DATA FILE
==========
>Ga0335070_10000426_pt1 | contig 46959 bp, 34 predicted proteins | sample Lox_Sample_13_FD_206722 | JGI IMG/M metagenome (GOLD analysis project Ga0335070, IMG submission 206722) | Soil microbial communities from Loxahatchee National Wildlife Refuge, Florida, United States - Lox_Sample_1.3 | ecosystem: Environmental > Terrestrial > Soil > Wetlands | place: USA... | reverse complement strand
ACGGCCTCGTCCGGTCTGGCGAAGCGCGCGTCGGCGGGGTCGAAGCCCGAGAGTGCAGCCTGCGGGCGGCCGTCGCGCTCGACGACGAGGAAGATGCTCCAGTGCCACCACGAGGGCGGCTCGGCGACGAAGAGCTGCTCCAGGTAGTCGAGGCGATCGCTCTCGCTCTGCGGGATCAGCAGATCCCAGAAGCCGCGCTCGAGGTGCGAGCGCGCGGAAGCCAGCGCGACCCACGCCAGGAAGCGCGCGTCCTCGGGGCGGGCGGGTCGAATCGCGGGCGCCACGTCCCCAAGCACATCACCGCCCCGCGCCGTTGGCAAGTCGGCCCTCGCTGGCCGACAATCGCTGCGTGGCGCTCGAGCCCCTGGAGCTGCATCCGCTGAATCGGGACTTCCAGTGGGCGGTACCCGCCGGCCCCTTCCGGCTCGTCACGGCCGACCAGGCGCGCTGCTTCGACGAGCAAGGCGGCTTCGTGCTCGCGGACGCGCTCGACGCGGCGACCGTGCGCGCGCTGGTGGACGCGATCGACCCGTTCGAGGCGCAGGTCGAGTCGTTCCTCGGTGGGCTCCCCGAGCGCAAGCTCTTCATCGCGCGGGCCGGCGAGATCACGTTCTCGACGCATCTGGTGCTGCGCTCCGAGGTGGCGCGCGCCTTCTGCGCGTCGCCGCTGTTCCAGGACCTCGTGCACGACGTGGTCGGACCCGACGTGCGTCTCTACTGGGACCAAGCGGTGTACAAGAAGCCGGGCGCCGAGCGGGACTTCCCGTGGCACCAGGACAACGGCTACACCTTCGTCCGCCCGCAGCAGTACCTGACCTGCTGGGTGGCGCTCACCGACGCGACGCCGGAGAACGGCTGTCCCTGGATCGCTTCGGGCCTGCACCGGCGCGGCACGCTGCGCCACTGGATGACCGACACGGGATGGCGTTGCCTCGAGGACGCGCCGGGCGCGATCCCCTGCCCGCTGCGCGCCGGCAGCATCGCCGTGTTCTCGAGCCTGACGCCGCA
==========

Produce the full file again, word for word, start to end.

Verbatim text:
>Ga0335070_10000426_pt1 | contig 46959 bp, 34 predicted proteins | sample Lox_Sample_13_FD_206722 | JGI IMG/M metagenome (GOLD analysis project Ga0335070, IMG submission 206722) | Soil microbial communities from Loxahatchee National Wildlife Refuge, Florida, United States - Lox_Sample_1.3 | ecosystem: Environmental > Terrestrial > Soil > Wetlands | place: USA... | reverse complement strand
ACGGCCTCGTCCGGTCTGGCGAAGCGCGCGTCGGCGGGGTCGAAGCCCGAGAGTGCAGCCTGCGGGCGGCCGTCGCGCTCGACGACGAGGAAGATGCTCCAGTGCCACCACGAGGGCGGCTCGGCGACGAAGAGCTGCTCCAGGTAGTCGAGGCGATCGCTCTCGCTCTGCGGGATCAGCAGATCCCAGAAGCCGCGCTCGAGGTGCGAGCGCGCGGAAGCCAGCGCGACCCACGCCAGGAAGCGCGCGTCCTCGGGGCGGGCGGGTCGAATCGCGGGCGCCACGTCCCCAAGCACATCACCGCCCCGCGCCGTTGGCAAGTCGGCCCTCGCTGGCCGACAATCGCTGCGTGGCGCTCGAGCCCCTGGAGCTGCATCCGCTGAATCGGGACTTCCAGTGGGCGGTACCCGCCGGCCCCTTCCGGCTCGTCACGGCCGACCAGGCGCGCTGCTTCGACGAGCAAGGCGGCTTCGTGCTCGCGGACGCGCTCGACGCGGCGACCGTGCGCGCGCTGGTGGACGCGATCGACCCGTTCGAGGCGCAGGTCGAGTCGTTCCTCGGTGGGCTCCCCGAGCGCAAGCTCTTCATCGCGCGGGCCGGCGAGATCACGTTCTCGACGCATCTGGTGCTGCGCTCCGAGGTGGCGCGCGCCTTCTGCGCGTCGCCGCTGTTCCAGGACCTCGTGCACGACGTGGTCGGACCCGACGTGCGTCTCTACTGGGACCAAGCGGTGTACAAGAAGCCGGGCGCCGAGCGGGACTTCCCGTGGCACCAGGACAACGGCTACACCTTCGTCCGCCCGCAGCAGTACCTGACCTGCTGGGTGGCGCTCACCGACGCGACGCCGGAGAACGGCTGTCCCTGGATCGCTTCGGGCCTGCACCGGCGCGGCACGCTGCGCCACTGGATGACCGACACGGGATGGCGTTGCCTCGAGGACGCGCCGGGCGCGATCCCCTGCCCGCTGCGCGCCGGCAGCATCGCCGTGTTCTCGAGCCTGACGCCGCA